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Mot taps Linux for next-gen music phone

Jan 3, 2006 — by LinuxDevices Staff — from the LinuxDevices Archive
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[Updated Jan. 5] — Motorola will base its second-generation music phone for US customers on Linux, along with USB 2.0, a normal (non-iTunes) mp3 player, built-in FM radio, and SD card storage. The company will demonstrate its Rokr E2 at the Consumer Electronics Show (CES) in Las Vegas this week.

(Click for larger view of Rokr E2 mockup)

Motorola originally announced plans to transition most of its mobile phones to Linux on Valentines Day, 2003, and the company has subsequently brought out a variety of relatively high-end mobile phones based on Linux. The company describes the E2 as its first “mid-market” Linux phone, and says the device “further demonstrates Motorola's commitment to driving Linux-for-mobile innovation across the company's device portfolio.”

Motorola has used MontaVista Linux in its previous Linux-based mobile designs. MontaVista's newest mobile phone OS, Mobilinux, is positioned as a versatile product capable of powering products in both mid-range and high-end market niches, allowing customers to standardize on a single mobile phone OS technology.

Motorola's first-generation Rokr phone was not based on Linux, and received a lukewarm reception despite a high-profile launch effort by Steve Jobs at a recent Macworld event. Mobile news sources have reported trouble between Apple and Motorola related to pricing, revenue distribution, and an artificial 100-song limit imposed by Apple.

Motorola has previously used Linux in its music phones for the enormous Asian market, including the E680 and E680i (pictured at right).

Other Motorola mobile phones, such as the V3i, may continue to support iTunes.


Rokr E2
in black

(Click to enlarge)

The Rokr E2

Like the original Rokr E1, the E2 is expected to be a GSM phone, meaning it will likely be available for use with US carrier Cingular's wireless network.

In its announcement today, Motorola said that Linux will enhance the speed and flexibility of the Rokr E2. The device will come with an media player supporting video as well as a number a variety of audio formats (though not iTunes). With an optional 2GB SD memory expansion card, the E2 will store about 500 songs.

The E2 is also likely to benefit from recent interface improvements aimed at engendering a familiar feel for replacement customers moving to Motorola from other brands.


Side-mounted
player controls

(Click to enlarge)

Additional claimed features include:

  • 2 inch, 240 x 320 TFT (262k colors)
  • Fast data transfers based on “drag-and-drop” USB 2.0 PC networking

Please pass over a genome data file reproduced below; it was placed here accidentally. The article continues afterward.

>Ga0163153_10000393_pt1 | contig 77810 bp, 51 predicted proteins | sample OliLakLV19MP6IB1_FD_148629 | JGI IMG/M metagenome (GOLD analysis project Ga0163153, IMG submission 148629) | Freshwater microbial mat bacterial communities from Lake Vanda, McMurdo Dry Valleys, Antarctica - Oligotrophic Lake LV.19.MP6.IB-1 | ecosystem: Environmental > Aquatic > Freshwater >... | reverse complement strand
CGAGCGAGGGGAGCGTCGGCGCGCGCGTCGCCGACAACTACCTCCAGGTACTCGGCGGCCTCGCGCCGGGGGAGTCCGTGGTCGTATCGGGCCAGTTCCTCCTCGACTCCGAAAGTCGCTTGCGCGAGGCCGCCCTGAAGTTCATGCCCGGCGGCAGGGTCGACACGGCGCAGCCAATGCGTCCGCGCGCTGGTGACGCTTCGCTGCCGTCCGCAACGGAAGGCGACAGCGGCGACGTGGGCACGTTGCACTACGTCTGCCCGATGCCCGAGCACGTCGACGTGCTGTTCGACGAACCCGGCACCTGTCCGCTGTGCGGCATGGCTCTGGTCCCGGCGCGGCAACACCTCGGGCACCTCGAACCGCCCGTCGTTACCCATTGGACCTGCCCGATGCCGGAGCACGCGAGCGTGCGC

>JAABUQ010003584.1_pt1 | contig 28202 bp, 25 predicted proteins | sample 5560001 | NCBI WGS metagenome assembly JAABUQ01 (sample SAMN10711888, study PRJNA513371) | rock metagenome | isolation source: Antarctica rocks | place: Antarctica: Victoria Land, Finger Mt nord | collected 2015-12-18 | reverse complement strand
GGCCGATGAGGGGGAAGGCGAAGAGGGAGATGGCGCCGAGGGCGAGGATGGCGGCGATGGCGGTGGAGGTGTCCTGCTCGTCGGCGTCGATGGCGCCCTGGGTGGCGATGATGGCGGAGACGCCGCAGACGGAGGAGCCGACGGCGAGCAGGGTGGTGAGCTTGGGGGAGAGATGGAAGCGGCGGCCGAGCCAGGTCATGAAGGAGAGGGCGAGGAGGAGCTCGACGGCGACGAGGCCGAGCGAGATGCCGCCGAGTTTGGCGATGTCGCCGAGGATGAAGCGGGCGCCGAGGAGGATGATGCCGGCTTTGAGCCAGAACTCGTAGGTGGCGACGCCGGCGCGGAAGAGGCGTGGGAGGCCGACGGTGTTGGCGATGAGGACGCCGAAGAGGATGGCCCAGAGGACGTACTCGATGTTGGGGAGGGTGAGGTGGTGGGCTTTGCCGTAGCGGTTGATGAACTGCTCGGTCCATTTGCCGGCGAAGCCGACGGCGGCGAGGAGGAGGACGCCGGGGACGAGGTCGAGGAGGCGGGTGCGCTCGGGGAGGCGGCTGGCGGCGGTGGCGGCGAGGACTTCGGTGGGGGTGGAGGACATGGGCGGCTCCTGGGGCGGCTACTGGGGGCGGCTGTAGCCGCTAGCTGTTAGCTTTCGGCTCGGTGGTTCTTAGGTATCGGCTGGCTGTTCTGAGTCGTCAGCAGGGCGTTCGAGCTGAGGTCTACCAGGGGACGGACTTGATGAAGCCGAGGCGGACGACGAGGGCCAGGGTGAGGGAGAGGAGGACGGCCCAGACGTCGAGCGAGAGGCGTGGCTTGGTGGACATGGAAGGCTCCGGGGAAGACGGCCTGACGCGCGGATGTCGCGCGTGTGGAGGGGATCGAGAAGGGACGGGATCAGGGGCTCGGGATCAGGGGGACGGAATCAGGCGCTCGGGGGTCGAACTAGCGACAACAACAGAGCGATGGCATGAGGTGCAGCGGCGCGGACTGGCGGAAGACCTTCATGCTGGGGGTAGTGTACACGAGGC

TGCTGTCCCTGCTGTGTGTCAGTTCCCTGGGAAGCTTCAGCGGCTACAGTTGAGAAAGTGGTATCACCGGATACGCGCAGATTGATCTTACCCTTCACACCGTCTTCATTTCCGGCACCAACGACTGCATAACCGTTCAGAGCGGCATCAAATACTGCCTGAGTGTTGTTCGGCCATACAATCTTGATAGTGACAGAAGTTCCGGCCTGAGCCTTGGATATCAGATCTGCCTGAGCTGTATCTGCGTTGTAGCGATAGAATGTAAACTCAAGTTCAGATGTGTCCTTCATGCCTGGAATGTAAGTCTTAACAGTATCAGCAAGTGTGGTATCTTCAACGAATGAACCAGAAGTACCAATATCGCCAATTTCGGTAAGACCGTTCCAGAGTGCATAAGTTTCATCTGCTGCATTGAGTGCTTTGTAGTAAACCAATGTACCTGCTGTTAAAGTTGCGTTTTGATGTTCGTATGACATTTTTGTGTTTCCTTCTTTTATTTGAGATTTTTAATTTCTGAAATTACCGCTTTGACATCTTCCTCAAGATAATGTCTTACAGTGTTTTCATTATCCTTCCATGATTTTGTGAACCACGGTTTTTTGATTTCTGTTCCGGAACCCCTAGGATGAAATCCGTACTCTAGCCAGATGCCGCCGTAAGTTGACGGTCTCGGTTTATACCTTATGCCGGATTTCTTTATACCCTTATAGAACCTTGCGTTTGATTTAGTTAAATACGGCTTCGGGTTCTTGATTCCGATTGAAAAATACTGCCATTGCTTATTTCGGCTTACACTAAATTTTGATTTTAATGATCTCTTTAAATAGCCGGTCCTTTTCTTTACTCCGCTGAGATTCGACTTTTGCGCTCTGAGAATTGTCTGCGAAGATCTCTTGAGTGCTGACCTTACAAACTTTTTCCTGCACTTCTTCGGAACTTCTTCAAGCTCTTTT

• Dedicated side-mounted hardware music-player keys (shown at right)
  • Built-in FM radio
  • Support for Motorola's new iRadio service
  • Support for Bluetooth- and 3.5mm jack-based headsets
  • 1.3-megapixel camera
    • 15 fps video capture and playback
  • MMS (multimedia messaging service) client
  • Opera browser
  • Unique “airplane mode” claimed to allow safe listening onboard airplanes
  • PIM (personal information manager) with picture caller ID
  • “Screen3” technology for “zero-click access to news, sports, entertainment, and other premium content”

Richard Chin, corporate VP of global mobile device marketing, stated, “Consumers want their music with them, wherever they go. Motorola is driving the convergence of music and mobility by combining the device you never leave home without, with the entertainment consumers crave.”

Availability

The Motorola Rokr E2 is expected to be available in the first half of 2006, priced between $200 and $250 with a two-year contract. Its radio technologies and carriers have not yet been announced. Further details will be announced upon consumer availability, the company says.

The Rokr E2 could well be the first Linux mobile phone to achieve widespread US distribution, pending carrier buy-in.

For additional details, be sure to read PC Magazine's coverage by clicking the link below. Engadget has also published a video preview of the E2 phone, here.

Motorola Gets ROKNG â€" Without Apple


 
This article was originally published on LinuxDevices and has been donated to the open source community by QuinStreet Inc. Please visit LinuxToday.com for up-to-date news and articles about Linux and open source.

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